Cambodia has an amazing legacy left over from Angkor Wat and the mighty Khmer empire, but it’s more recent history is tragic and disheartening. From French colonialism to American imperialism to take over by the auto-genocidal Khmer Rouge, to occupation of the Vietnamese and finally to a peaceful new beginning in 1999, the Cambodian people sure have not had it easy over the years.
pagoda at the Choeung Ek Killing Fields in memory of those who were slain by the Khmer Rouge
It is impossible to ignore the problems that face Cambodians today when visiting this country. In a poverty stricken country littered with landmines, the signs of destitution are everywhere. For me, it was the worst in places frequented by foreigners. Places like Sihanoukville and Siem Reap are flush with money from the tourism industry, and, understandably so, everyone is trying to get a piece of the pie. In every tourism center, the streets are filled with children hawking post cards and bracelets, women and children begging outside of restaurants, and amputees selling books or playing music for their supper.
After several weeks of being constantly bombarded with pleas for my money, it became almost unbearable for me. Nick and I both reached a point a couple of days ago where we just wanted to get out of Cambodia as soon as possible. This of course was heightened by the fact that we spent so much time in Siem Reap and Sihanoukville – the two biggest tourist destinations in the country.
One image that has stayed with me over the weeks is of a middle aged man selling photo-copied books in the street. Probably due to a land mine explosion, he was missing both of his hands. I cannot get the vision of the smooth scar tissue on the stumps of his forearms out of my mind. But in a country as heavily land-mined as Cambodia, there is nothing special about this man. He is merely one of thousands.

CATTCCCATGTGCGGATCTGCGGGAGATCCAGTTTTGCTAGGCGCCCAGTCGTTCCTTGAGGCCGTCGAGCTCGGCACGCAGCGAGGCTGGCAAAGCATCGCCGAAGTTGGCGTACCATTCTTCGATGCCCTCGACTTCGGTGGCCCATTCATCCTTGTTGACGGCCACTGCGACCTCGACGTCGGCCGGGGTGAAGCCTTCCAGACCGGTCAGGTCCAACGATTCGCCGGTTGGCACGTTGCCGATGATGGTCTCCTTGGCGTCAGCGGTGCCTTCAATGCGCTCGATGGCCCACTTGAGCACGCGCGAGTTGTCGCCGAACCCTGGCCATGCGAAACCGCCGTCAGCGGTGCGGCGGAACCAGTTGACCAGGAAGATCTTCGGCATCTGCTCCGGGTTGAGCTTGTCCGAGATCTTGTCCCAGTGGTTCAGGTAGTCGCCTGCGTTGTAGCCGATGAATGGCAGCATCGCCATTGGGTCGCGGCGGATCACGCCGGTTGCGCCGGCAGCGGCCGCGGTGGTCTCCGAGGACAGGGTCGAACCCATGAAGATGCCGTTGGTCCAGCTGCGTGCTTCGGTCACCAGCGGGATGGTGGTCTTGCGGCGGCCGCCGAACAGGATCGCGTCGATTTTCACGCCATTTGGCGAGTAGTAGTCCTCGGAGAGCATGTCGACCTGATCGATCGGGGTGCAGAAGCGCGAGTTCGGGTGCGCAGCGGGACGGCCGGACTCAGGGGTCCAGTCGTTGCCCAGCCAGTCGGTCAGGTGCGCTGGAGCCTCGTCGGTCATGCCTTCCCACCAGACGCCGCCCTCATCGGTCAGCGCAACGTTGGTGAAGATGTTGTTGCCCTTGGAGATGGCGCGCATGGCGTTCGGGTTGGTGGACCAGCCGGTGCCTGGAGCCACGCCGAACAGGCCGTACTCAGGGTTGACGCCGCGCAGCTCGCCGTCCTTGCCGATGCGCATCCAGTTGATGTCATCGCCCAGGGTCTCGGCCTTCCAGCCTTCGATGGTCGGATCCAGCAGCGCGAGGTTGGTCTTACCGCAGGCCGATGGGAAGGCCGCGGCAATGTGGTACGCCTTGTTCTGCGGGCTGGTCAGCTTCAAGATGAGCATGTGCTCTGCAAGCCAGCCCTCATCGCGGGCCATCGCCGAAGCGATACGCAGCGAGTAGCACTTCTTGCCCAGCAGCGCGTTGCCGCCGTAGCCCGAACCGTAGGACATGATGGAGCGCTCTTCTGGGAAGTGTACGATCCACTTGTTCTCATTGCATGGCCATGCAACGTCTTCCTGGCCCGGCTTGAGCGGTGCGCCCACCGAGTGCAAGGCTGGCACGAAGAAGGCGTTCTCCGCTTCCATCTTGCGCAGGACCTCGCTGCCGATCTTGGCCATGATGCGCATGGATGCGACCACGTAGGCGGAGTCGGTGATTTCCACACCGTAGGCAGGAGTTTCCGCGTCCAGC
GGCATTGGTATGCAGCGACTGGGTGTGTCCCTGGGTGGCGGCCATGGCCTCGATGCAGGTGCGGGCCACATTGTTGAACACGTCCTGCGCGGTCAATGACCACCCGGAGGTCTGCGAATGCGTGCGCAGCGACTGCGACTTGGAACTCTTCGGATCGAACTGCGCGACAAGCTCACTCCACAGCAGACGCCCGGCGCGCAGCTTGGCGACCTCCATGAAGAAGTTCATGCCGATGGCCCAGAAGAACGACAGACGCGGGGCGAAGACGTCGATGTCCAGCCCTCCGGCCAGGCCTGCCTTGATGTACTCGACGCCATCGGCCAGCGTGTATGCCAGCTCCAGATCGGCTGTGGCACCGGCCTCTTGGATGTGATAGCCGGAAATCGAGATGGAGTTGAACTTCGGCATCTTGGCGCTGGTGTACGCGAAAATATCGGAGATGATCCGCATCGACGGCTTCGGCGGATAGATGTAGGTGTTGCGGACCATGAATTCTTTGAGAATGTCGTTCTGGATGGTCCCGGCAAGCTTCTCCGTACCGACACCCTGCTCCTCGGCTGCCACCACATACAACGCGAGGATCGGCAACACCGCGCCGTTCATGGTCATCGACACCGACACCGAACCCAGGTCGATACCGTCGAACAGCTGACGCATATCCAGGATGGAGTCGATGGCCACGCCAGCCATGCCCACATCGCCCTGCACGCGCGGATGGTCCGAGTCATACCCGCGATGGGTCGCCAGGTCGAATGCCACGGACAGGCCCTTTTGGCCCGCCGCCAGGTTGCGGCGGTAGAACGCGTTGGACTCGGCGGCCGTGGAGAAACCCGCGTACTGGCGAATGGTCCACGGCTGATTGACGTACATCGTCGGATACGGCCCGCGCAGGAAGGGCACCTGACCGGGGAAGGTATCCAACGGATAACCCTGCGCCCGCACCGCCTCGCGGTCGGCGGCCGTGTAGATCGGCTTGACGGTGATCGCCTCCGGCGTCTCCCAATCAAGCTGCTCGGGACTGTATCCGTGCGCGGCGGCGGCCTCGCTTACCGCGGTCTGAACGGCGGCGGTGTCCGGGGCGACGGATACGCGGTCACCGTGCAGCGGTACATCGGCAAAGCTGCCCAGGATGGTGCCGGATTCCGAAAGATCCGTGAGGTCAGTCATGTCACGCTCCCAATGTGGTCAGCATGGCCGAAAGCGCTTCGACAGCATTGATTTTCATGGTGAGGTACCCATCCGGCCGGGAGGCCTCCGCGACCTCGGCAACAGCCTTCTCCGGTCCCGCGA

For me, the children were the most difficult to deal with. Angkor Wat is filled with 100’s of children selling sets of 10 postcards for $1. They are small for their ages (most Cambodian children are) and while many are as old as 14 or 15 most don’t look much older than 10. They are terribly cute and innocent looking, so it is always tempting to chat with them and look at their wares. But as soon as you show the slightest interest in one of them, you are immediately accosted by a group of 7 – 10 others, all with the same pleas “It’s not fair. You buy one from her, buy one from me.”
children playing jump rope at an orphanage we visited
It’s hard to see such young children working for a living. They should be in school and you know that they wish they were in school, but day in and day out, they are there; trying to make a buck for their family.
Nick talking to a young girl who “hates her job” selling books to tourists and hopes to be a tour guide one day
a little boy trying to sell postcards to nick
Cambodia left me with a great feeling that I should be doing something to help the people here. At the same time, there is so much that needs to be done for the Cambodian people, with little access to basic public services such as health care, education, and clean water, that I feel overwhelmingly helpless.
Cambodia is a beautiful country with smiling people and an amazing rich culture, but I have to say that as we leave Cambodia, I feel two very conflicting feelings: disheartened and relieved. I am relieved to escape to constant bombardment from people – who are only trying to survive - vying for my money and my business. Selfishly I’m just relieved that I don’t have to be daily confronted with the plight of the Cambodian people anymore. And that feeling of relief in and of itself makes me feel disheartened.